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Re: [Mental Calculation] How To Begin Mental Calculation?

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  • issam khneisser
    u should start by henry sticker book how to calculate quickly, plus u should practice about three hours a day u will see how good u will be after three years
    Message 1 of 3 , Jul 1, 2004
      u should start by henry sticker book "how to calculate quickly," plus u should practice about three hours a day
      u will see how good u will be after three years

      good luck

      architectsofideas@... wrote:
      Dear Folks--

      I would like to begin learning Mental Calculation.

      Though not an unintelligent person, I've never been strong at it, and I've only now begun to appreciate the fact that Mathematics is a wonderful thing, and I now understand that mastery brings many benefits personally and professionally.

      I want to acquire skills in that area. I have some questions that I'm hoping someone can help me with.

      1. How does one begin to learn Mental Calculation, starting with the very basics and proceeding to more challenging levels? Is there a specific system that is better than others and where may I get hold of that knowledge?

      2. How far can one go with it - can one do advanced Mathematics such as Trigonometery and Calculus using Mental Calculation? How can I learn to do so?

      3. How much practicing should I do?

      4. How quickly might I expect to progress?

      Thank you in advance for your help...

      T.L. Lawrence
      architectsofideas@...









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    • George Lane
      Hello there. Although there are many good books on the subject of mental calculations, indeed I have a book coming out myself later this year, I think you
      Message 2 of 3 , Jul 1, 2004
        Hello there.

        Although there are many good books on the subject of mental calculations, indeed I have a book coming out myself later this year, I think you might find the best starting point to be an 'ordinary' mathematics text book. In working through the exercises & examples, it is worth a gradual change from using your pen to using your mind. By relying on writing to a gradually lessening degree, you should - after a while - find yourself able to work through some relatively tough problems without the need for physically recording any figures. Progress to 'more challenging levels' will come about quite naturally with time, practice and patience.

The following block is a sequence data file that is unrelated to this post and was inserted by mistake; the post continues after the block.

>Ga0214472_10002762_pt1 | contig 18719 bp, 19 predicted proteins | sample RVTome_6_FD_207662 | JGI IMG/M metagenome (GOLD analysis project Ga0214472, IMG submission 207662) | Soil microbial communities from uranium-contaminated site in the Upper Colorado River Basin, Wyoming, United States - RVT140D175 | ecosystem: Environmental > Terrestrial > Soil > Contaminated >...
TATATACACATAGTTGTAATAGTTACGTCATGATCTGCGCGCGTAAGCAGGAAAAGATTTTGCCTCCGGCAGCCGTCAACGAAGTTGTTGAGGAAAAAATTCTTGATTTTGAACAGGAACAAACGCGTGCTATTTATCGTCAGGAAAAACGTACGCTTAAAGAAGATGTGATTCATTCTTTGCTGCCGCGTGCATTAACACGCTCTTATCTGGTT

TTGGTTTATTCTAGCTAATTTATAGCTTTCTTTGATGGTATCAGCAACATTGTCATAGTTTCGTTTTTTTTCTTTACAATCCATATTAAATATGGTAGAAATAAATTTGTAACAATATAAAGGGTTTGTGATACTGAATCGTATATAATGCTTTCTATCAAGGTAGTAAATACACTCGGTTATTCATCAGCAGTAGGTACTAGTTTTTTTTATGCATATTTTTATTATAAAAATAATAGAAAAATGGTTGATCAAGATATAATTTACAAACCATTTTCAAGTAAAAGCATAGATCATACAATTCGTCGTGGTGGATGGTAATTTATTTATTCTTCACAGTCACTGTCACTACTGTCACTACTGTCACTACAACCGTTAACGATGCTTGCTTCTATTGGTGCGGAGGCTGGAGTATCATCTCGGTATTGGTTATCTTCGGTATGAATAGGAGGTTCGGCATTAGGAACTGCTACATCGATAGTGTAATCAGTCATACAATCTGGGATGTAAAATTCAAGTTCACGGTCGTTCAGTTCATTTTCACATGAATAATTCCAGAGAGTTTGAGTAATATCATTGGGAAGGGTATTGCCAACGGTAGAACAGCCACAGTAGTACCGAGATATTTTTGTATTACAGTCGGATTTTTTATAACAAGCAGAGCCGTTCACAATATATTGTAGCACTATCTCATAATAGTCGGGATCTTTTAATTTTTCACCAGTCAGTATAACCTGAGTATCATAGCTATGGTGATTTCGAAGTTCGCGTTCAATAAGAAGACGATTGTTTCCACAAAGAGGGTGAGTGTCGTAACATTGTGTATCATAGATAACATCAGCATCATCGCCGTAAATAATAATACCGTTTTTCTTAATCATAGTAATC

There are many systems in use today, and I have no doubt there will soon be more. It would be wise to try to learna little of each of several, and see if there is one which you feel more comfortable with. The best system is not always the same for one person as it is for another.

        It is indeed possible to perform some of the more advanced calculations, such as the trignometric functions and calculus you mention. In fact, I use calculus as my preferred method for solving cube & deeper roots with inexact answers. This is not easy, but it is part of the 'progress to more challenging levels' if you wish to take things that far.

        As for practice, a set amount of time each day is not necessarily a good idea. It is probably better, in my estimation, to set yourself 'a bit here, a bit there' as and when you can - if you try to 'force' practice time, it becomes more of a chore and less enjoyable. This, in turn, can lead to slower progress (a happy person usually works better and more quickly than someone who is sad or angry).

        Your rate of progress will depend on you. You will progress faster if you practice more, but remember not to try to push things too fast or too far. Unless you are looking to use the expertise professionally, the best idea is to have fun with it; otherwise, if enjoyment is lost, interest will wane.

        Best regards,

        George Lane
        Mental Calculations World Champion

        architectsofideas@... wrote:
        Dear Folks--

        I would like to begin learning Mental Calculation.

        Though not an unintelligent person, I've never been strong at it, and I've only now begun to appreciate the fact that Mathematics is a wonderful thing, and I now understand that mastery brings many benefits personally and professionally.

        I want to acquire skills in that area. I have some questions that I'm hoping someone can help me with.

        1. How does one begin to learn Mental Calculation, starting with the very basics and proceeding to more challenging levels? Is there a specific system that is better than others and where may I get hold of that knowledge?

        2. How far can one go with it - can one do advanced Mathematics such as Trigonometery and Calculus using Mental Calculation? How can I learn to do so?

        3. How much practicing should I do?

        4. How quickly might I expect to progress?

        Thank you in advance for your help...

        T.L. Lawrence
        architectsofideas@...








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